Note that although bcp is a pointer to a tBaseClass object, the Create method does not automatically allocate storage for this object. The program already allocates the storage earlier. Therefore, when the program calls bcp.Create it loads ESI with the address contained within bcp; since this is not NULL, the tBaseClass.Create procedure does not allocate storage for a new object. By the way, the call to bcp.Create emits the following sequence of machine instructions:mov( bcp, esi ); call tBaseClass.Create;
Until now, the code examples for a class procedure call always began with an LEA instruction. This is because all the examples to this point have used object variables rather than pointers to object variables. Remember, a class procedure (method/iterator) call passes the address of the object in the ESI register. For object variables HLA emits an LEA instruction to obtain this address. For pointers to objects, however, the actual object address is the value of the pointer variable; therefore, to load the address of the object into ESI, HLA emits a MOV instruction that copies the value of the pointer into the ESI register.
In the example above, the program preallocates the storage for an object prior to calling the object constructor. While there are several reasons for preallocating object storage (e.g., you're creating a dynamic array of objects), you can achieve most simple object allocations like the one above by calling a standard Create method (i.e., one that allocates storage for an object if ESI contains NULL). The following example demonstrates this:var bcp2: pointer to tBaseClass; . . . tBaseClass.Create(); // Calls Create with ESI=NULL. mov( esi, bcp2 ); // Save pointer to new class object in bcp2.
Remember, a call to a tBaseClass.Create constructor returns a pointer to the new object in the ESI register. It is the caller's responsibility to save the pointer this function returns into the appropriate pointer variable; the constructor does not automatically do this for you.
10.10.2 Constructors and Inheritance
Constructors for derived (child) classes that inherit fields from a base class represent a special case. Each class must have its own constructor but needs the ability to call the base class constructor. This section explains the reasons for this and how to do this.
A derived class inherits the Create procedure from its base class. However, you must override this procedure in a derived class because the derived class probably requires more storage than the base class and, therefore, you will probably need to use a different call to malloc to allocate storage for a dynamic object. Hence, it is very unusual for a derived class not to override the definition of the Create procedure.
However, overriding a base class' Create procedure has problems of its own. When you override the base class' Create procedure, you take the full responsibility of initializing the (entire) object, including all the initialization required by the base class. At the very least, this involves putting duplicate code in the overridden procedure to handle the initialization usually done by the base class constructor. In addition to make your program larger (by duplicating code already present in the base class constructor), this also violates information hiding principles since the derived class must be aware of all the fields in the base class (including those that are logically private to the base class). What we need here is the ability to call a base class' constructor from within the derived class' destructor and let that call do the lower-level initialization of the base class' fields. Fortunately, this is an easy thing to do in HLA.
Consider the following class declarations (which does things the hard way):type tBase: class var i:uns32; j:int32; procedure Create(); returns( "esi" ); endclass; tDerived: class inherits( tBase ); var r: real64; override procedure Create(); returns( "esi" ); endclass; procedure tBase.Create; @nodisplay; begin Create; if( esi = 0 ) then push( eax ); mov( malloc( @size( tBase )), esi ); pop( eax ); endif; mov( &tBase._VMT_, this._pVMT_ ); mov( 0, this.i ); mov( -1, this.j ); end Create; procedure tDerived.Create; @nodisplay; begin Create; if( esi = 0 ) then push( eax ); mov( malloc( @size( tDerived )), esi ); pop( eax ); endif; // Initialize the VMT pointer for this object: mov( &tDerived._VMT_, this._pVMT_ ); // Initialize the "r" field of this particular object: fldz(); fstp( this.r ); // Duplicate the initialization required by tBase.Create: mov( 0, this.i ); mov( -1, this.j ); end Create;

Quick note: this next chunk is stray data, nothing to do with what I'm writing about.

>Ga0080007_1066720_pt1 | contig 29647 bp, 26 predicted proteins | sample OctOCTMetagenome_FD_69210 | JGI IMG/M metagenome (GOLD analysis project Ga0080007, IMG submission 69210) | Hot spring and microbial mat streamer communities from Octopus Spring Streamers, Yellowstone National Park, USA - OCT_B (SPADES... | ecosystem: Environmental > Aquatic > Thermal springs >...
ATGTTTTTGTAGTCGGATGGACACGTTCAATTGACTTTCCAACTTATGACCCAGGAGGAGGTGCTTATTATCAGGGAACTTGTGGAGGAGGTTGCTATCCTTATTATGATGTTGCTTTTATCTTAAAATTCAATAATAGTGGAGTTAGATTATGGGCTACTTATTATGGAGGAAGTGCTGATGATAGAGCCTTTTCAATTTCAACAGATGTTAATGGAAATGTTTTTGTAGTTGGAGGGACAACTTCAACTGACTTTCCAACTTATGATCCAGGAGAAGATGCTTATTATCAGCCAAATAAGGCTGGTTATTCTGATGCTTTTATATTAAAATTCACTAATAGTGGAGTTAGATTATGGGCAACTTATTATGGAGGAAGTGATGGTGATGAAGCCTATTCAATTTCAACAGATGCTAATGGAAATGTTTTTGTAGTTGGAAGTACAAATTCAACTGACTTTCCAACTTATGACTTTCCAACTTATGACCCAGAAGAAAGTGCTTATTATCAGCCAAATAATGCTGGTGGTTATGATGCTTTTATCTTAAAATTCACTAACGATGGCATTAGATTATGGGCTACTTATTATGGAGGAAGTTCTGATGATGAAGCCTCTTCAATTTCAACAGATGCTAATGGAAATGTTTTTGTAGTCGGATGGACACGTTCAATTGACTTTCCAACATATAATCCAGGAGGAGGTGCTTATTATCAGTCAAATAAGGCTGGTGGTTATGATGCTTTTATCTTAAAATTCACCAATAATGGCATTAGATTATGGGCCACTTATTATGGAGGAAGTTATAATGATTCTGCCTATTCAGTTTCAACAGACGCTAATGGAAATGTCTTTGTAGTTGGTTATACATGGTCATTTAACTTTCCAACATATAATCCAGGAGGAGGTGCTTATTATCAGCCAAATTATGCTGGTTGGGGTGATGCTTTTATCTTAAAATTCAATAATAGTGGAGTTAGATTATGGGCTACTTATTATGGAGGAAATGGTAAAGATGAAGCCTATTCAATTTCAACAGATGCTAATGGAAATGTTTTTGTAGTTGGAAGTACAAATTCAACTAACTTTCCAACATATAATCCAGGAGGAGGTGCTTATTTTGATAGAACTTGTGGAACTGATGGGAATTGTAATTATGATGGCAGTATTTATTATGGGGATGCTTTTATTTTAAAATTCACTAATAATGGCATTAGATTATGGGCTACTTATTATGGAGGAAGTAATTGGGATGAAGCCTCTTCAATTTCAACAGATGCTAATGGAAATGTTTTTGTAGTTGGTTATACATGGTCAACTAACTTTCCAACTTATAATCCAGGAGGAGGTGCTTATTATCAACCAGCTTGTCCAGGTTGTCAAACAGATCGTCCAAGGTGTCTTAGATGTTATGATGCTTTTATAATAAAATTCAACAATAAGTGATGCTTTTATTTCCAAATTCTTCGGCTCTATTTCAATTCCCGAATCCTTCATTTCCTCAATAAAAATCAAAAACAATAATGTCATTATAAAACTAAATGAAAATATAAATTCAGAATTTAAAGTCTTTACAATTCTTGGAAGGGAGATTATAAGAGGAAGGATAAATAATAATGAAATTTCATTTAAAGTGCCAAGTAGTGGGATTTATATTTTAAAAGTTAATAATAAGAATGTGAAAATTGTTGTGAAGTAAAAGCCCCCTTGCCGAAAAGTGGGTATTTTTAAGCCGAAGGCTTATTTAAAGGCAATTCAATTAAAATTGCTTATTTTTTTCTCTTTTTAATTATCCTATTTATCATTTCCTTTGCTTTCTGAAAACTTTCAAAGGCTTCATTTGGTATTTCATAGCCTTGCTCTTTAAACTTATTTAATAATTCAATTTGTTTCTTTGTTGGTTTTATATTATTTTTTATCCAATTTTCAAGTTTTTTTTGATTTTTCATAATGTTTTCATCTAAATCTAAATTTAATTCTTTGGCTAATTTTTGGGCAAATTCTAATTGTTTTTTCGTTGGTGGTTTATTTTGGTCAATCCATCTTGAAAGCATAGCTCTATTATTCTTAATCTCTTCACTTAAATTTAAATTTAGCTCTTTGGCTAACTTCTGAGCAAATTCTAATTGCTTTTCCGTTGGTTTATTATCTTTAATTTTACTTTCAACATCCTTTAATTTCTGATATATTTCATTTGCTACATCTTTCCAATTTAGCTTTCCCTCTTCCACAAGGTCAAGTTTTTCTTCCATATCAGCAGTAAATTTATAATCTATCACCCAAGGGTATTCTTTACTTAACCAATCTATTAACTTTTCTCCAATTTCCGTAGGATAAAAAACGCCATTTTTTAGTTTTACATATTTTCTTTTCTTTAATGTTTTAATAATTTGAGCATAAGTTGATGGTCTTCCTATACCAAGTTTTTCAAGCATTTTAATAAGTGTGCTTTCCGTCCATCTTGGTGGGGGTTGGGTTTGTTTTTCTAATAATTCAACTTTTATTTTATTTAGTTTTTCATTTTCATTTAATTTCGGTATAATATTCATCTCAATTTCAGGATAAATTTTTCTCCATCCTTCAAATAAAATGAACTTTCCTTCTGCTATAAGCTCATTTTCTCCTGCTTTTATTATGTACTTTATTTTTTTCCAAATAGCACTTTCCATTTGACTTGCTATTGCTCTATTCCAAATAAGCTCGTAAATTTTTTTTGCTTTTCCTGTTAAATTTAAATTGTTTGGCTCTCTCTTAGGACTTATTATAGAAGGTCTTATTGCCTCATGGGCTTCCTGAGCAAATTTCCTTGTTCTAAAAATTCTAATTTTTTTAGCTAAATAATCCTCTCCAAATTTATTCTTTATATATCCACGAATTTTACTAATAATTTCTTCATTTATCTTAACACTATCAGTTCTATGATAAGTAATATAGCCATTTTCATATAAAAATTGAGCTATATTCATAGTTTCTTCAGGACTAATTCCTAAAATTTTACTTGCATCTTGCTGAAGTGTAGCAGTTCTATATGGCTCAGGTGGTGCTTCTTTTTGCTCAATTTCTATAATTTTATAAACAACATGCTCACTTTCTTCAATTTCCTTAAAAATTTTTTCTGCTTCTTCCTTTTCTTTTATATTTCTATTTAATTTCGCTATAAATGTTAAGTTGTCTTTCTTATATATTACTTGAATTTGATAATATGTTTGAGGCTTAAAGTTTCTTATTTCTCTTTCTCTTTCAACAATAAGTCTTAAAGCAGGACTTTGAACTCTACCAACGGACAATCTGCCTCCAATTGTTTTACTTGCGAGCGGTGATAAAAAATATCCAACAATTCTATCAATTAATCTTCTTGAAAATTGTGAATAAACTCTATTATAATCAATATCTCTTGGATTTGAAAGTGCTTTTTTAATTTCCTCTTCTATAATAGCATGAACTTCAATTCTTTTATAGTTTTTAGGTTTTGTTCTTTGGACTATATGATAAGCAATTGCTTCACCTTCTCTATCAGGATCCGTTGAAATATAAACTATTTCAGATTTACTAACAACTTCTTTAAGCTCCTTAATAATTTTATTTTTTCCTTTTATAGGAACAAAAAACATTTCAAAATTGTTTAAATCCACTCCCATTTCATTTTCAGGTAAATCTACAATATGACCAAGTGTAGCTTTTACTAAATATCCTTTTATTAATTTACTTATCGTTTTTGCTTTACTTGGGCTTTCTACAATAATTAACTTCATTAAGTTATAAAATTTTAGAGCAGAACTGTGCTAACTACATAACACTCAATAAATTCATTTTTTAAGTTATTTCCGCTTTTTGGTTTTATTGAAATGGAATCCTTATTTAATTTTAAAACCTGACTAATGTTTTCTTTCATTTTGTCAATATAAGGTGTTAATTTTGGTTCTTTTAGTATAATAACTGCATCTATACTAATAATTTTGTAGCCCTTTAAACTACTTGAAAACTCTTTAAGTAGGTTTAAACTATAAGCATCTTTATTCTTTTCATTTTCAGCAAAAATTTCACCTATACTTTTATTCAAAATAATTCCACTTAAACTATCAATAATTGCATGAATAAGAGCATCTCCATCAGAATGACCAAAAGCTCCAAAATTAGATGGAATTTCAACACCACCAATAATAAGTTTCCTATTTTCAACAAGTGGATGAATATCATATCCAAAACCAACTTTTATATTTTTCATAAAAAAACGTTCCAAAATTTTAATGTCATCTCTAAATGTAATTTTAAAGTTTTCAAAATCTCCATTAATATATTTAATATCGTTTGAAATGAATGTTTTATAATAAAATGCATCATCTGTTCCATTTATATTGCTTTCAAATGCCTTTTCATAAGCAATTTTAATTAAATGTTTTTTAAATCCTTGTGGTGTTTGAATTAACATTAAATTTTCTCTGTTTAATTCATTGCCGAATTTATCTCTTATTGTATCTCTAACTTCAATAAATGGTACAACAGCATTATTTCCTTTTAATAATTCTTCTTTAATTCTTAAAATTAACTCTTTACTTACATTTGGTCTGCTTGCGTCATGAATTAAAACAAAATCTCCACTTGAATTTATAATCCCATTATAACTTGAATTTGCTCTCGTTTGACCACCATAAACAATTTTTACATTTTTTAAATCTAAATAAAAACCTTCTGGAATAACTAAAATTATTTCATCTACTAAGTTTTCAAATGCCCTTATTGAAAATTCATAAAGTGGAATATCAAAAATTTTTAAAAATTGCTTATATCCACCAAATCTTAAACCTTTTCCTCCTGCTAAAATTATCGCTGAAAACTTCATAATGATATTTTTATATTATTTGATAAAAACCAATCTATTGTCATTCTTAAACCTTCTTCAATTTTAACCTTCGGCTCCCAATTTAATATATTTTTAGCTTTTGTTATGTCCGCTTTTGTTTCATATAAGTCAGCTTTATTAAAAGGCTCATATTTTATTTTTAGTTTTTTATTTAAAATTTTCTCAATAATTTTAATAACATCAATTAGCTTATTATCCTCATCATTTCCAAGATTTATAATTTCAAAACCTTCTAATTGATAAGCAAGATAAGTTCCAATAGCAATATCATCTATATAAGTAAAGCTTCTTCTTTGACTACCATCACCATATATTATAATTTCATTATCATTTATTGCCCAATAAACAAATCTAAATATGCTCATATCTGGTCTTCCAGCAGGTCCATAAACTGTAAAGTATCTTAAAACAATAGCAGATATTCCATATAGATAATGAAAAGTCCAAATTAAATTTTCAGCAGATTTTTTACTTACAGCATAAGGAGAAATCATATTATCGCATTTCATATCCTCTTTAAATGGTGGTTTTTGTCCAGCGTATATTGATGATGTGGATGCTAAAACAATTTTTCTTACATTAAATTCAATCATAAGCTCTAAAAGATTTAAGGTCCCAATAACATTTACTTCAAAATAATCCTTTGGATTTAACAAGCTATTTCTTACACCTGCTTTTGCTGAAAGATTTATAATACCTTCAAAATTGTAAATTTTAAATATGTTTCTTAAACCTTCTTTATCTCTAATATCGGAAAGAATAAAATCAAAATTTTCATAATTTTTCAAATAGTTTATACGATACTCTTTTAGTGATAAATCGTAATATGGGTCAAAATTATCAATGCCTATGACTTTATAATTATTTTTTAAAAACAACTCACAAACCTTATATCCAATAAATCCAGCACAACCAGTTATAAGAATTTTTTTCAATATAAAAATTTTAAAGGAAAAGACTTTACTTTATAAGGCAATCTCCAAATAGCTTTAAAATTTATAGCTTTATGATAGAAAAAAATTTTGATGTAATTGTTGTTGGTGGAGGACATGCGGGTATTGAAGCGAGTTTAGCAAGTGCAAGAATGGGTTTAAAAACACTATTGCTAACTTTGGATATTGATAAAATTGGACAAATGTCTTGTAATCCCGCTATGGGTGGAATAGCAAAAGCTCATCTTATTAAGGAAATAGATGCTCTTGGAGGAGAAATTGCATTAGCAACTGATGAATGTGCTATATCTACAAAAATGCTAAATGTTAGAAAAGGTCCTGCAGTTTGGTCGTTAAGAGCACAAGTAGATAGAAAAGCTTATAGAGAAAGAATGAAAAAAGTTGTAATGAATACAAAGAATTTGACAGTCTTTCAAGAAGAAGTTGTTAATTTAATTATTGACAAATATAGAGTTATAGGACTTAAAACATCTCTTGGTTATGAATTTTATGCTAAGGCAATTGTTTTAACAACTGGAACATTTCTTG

Let's take a closer look at the tDerived.Create procedure above. Like a conventional constructor, it begins by checking ESI and allocates storage for a new object if ESI contains NULL. Note that the size of a tDerived object includes the size required by the inherited fields, so this properly allocates the necessary storage for all fields in a tDerived object.
Next, the tDerived.Create procedure initializes the VMT pointer field of the object. Remember, each class has its own VMT and, specifically, derived classes do not use the VMT of their base class. Therefore, this constructor must initialize the _pVMT_ field with the address of the tDerived VMT.
After initializing the VMT pointer, the tDerived constructor initializes the value of the r field to 0.0 (remember, FLDZ loads zero onto the FPU stack). This concludes the tDerived-specific initialization.
The remaining instructions in tDerived.Create are the problem. These statements duplicate some of the code appearing in the tBase.Create procedure. The problem with code duplication becomes really apparent when you decide to modify the initial values of these fields; if you've duplicated the initialization code in derived classes, you will need to change the initialization code in more than one Create procedure. More often than not, this results in defects in the derived class Create procedures, especially if those derived classes appear in different source files than the base class.
Another problem with burying base class initialization in derived class constructors is the violation of the information hiding principle. Some fields of the base class may be logically private. Although HLA does not explicitly support the concept of public and private fields in a class (as, say, C++ does), well-disciplined programmers will still partition the fields as private or public and then only use the private fields in class routines belonging to that class. Initializing these private fields in derived classes is not acceptable to such programmers. Doing so will make it very difficult to change the definition and implementation of some base class at a later date.